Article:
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Budget strategies for a job hunt

Here's the worst thing you can do when you get laid off: Maintain your former, I-have-a-job spending patterns and live in denial that there is a recession and you are part of it. Here is the best thing you can do: Make a job-search budget.

This advice is sad to hear because the first thing anyone does when they get the ax is think, "What can I do to cheer myself up so that I do not cry when I tell people that I'm out of work?" Cheery things that come to mind are vacations in the Caribbean, expensive dinners, bike parts if you are a rugged, a massage if you are not. This advice is sad to hear, but trust me, you are hearing it from a person who followed none of this advice the first time around, and I'm here to tell you that a job hunt turns into a horror film if you run out of money before you find a job.

Job hunting in 3 phases
There are three phases to a job hunt budget:

Phase I is when you think you can get a good job quickly.

Phase II is when you no longer believe in Phase I but you harbor hope.

Phase III is when you will have to take a job that is so awful that you don' t need a resume to get it.

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When you create your budget, keep in mind that the average job hunt takes six months. If you are thinking that your hunt will be faster than average, keep in mind that an average job hunt takes place in an average economy, which is not a recession. If you are still feeling optimistic about that six months, also keep in mind that the average job-hunt estimate takes into account all the people who work at Starbucks. If your salary is above average, then so is the estimated length of your job hunt.

Another thing to keep in mind when you create your budget is that the month you run out of money is a month too late to decide to modify your spending. That's why I recommend creating your three-phased plan from the beginning. And remember two golden rules when you count up your money: Cashing out your 401(k) is a bigger rip-off than credit cards, and credit cards are off limits unless it's a health emergency -- which does not include a facial.

Phase I: Optimism
This is the part of a job hunt we all do most easily. During this phase, you are sending out resumes for jobs that are comparable to the job you just lost. You might send out resumes for jobs that are better than the job you just lost. Given the current market, you would be being very optimistic, but hey, sending out a resume is free. It only takes time, and when you're unemployed, you have a lot of that.

In terms of spending, this is when you adjust your budget, but you don't change your life radically. For example, you still go out to dinner, but instead of spending $40 per person, you spend $20. You can actually get a fine meal for $20 (even in New York City), so the difficult part of this phase is not suffering through self-denial (you still get to go out to dinner), it's self-discipline (you do not get to order the seared mahi special).

Phase II: Reality
You have no job. Probably, you have had no interviews, or if you have had interviews, the hiring manager has said casually, "We culled your resume from a pile of 300 qualified applicants." If you have unlimited money and unlimited patience, you can stay in Phase I forever. If you do not have unlimited money, think about this: Your money needs to get you through at least six months of a job hunt, maybe longer. The longer your money lasts the more of a chance you have to get a job.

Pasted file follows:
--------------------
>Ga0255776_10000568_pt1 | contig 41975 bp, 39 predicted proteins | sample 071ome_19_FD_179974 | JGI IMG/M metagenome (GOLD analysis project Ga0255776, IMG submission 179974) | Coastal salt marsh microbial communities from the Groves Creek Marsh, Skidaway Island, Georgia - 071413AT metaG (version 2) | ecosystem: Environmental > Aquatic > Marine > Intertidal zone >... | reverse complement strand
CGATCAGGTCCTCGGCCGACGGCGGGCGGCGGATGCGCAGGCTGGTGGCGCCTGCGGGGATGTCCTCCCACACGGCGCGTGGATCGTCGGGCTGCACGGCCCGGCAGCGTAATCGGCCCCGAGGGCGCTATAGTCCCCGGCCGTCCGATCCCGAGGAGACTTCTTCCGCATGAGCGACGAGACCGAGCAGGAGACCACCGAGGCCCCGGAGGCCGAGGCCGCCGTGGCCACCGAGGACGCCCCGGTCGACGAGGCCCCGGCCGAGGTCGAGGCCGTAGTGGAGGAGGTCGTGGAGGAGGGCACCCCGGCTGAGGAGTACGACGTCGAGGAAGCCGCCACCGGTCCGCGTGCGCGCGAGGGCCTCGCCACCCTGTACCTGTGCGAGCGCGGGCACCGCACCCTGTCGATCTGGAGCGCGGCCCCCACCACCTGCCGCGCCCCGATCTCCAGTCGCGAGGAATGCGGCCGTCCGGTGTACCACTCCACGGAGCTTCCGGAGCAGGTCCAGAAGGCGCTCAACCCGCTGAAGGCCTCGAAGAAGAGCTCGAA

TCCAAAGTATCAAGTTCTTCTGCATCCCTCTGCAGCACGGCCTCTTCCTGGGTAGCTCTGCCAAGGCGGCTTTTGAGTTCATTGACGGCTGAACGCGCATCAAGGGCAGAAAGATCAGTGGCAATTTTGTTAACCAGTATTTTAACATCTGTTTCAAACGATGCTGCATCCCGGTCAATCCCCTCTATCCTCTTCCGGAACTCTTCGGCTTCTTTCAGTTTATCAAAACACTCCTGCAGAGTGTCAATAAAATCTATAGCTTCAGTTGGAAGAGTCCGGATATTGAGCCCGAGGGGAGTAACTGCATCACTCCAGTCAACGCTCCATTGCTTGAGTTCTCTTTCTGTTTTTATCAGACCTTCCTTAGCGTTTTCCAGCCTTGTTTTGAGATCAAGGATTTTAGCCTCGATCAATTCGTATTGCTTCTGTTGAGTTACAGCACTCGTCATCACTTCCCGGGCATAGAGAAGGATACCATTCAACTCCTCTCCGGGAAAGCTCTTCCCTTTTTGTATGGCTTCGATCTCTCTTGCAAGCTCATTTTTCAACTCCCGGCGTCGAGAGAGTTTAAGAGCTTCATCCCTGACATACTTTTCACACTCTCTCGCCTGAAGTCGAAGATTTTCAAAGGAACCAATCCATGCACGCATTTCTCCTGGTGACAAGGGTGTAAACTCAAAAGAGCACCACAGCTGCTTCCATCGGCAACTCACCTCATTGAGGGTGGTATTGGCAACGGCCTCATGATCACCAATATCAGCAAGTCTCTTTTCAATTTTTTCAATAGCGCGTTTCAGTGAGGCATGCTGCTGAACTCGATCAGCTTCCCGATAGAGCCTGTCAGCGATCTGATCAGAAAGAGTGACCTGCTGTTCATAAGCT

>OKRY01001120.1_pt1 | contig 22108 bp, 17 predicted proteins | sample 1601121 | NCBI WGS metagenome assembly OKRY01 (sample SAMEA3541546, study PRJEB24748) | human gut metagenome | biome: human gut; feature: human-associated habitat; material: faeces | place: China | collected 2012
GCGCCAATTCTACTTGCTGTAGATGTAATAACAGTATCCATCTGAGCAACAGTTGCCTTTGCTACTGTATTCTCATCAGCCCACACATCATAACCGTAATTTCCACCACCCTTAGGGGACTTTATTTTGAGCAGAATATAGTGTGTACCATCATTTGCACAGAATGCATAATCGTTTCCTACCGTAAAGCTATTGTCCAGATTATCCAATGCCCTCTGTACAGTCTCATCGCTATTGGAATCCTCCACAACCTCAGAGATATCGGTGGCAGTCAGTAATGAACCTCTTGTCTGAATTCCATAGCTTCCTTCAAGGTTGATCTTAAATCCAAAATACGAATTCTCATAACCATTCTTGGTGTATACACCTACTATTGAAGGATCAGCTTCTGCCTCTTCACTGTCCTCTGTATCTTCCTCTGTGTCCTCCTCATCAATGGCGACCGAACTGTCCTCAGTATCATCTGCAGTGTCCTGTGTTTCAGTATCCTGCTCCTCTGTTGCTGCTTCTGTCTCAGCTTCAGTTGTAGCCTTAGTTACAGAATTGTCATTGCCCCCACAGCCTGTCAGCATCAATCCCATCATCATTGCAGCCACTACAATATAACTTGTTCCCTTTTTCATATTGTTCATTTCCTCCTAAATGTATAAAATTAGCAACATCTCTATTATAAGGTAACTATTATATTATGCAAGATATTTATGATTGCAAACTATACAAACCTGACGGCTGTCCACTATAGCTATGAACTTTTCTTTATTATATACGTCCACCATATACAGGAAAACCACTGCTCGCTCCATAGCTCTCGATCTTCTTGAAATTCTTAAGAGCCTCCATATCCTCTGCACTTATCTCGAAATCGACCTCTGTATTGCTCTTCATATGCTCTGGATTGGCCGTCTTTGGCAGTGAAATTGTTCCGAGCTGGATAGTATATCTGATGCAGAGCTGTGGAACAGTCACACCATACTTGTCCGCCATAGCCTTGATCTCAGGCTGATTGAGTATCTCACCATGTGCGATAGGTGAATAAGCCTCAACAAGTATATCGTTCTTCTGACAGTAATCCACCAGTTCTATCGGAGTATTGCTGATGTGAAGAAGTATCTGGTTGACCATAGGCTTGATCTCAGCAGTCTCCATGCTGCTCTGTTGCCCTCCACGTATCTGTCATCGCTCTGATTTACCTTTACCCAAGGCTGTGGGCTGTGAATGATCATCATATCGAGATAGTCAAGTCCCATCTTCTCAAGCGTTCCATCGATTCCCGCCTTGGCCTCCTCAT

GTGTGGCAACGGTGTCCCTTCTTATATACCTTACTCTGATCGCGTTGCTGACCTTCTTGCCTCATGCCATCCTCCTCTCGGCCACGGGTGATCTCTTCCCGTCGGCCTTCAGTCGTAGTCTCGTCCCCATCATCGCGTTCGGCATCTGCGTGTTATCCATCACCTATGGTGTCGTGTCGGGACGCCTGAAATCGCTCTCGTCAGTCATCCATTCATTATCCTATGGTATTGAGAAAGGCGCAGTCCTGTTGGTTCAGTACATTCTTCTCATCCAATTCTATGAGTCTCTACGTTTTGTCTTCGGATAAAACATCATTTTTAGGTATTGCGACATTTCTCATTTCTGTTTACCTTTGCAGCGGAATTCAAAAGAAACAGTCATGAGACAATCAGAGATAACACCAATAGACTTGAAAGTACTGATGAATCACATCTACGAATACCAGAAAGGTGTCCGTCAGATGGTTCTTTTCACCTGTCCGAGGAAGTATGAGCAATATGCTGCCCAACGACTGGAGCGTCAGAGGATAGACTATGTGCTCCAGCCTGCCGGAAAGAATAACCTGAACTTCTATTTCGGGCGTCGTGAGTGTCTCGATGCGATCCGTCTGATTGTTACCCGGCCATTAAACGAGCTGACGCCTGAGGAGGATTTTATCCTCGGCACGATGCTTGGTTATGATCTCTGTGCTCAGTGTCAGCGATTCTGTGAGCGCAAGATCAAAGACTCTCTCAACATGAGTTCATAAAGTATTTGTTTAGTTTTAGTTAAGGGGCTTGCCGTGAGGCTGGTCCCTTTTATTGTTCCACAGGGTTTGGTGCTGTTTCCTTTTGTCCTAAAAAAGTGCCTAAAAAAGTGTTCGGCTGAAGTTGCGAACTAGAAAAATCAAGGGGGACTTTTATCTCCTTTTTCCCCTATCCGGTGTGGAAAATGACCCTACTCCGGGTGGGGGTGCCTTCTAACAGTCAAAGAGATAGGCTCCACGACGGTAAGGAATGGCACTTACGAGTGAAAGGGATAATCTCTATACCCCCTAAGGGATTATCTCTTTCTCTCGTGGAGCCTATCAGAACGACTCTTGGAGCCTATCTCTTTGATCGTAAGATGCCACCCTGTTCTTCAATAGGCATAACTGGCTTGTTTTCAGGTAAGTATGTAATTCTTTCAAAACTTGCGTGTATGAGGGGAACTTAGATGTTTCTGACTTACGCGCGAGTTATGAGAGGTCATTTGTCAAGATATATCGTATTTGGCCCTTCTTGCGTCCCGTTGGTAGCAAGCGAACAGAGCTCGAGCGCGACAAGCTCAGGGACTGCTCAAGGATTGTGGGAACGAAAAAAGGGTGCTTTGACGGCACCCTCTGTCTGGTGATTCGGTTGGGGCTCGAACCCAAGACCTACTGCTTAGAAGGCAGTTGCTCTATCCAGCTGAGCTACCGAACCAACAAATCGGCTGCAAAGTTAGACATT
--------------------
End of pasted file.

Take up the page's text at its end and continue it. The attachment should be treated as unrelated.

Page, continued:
So now it's time to adjust your budget so you can last longer, and adjust your job hunt so that you do not have to last too long. Cut your budget as much as you can without losing your housing, your friends or your sanity. Cut your job expectations substantially also. Start applying to jobs that you are overqualified for. If you are a little overqualified, that's great, because it'll get you to the top of the pile -- just be sure to act enthusiastic for the job when you get an interview. If you are way overqualified, change your resume -- change the bullet point that says, "managed sales team of 40 people" to "managed sales team."

Phase III: Austerity
This is when you still have no job and you run out of money. In fact, the day you run out of money is too late to start in Phase III. Because even if you take a job at Starbucks, you can't get a check that day, so you need to have about three week's of money left in Phase II when you realize that it's time to go to Phase III.

In Phase III you are living like a college student. You are living off your Starbucks salary, you are miserable, and you are drowning your sorrows in free lattes. But you are still sending out resumes for a real job that does not involve a cash register, and remember what all our loved one's have told us: "Don't worry, honey, you'll get a job." It is annoying to get advice, and it would be more consoling to get money. Ultimately it is true that everyone finds a job.

Thinking about these phases might make you sad, but think about them at the beginning of your hunt, when you are figuring out how long your money has to last, then you are less likely to end up in Phase III. A key to a successful job hunt is giving yourself enough time to succeed, and in this case, time is money.

-- Updated: March 23, 2004

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See Also
What to do when the pink slip lands on your desk
Create a spending plan
Evaluate credit card debts
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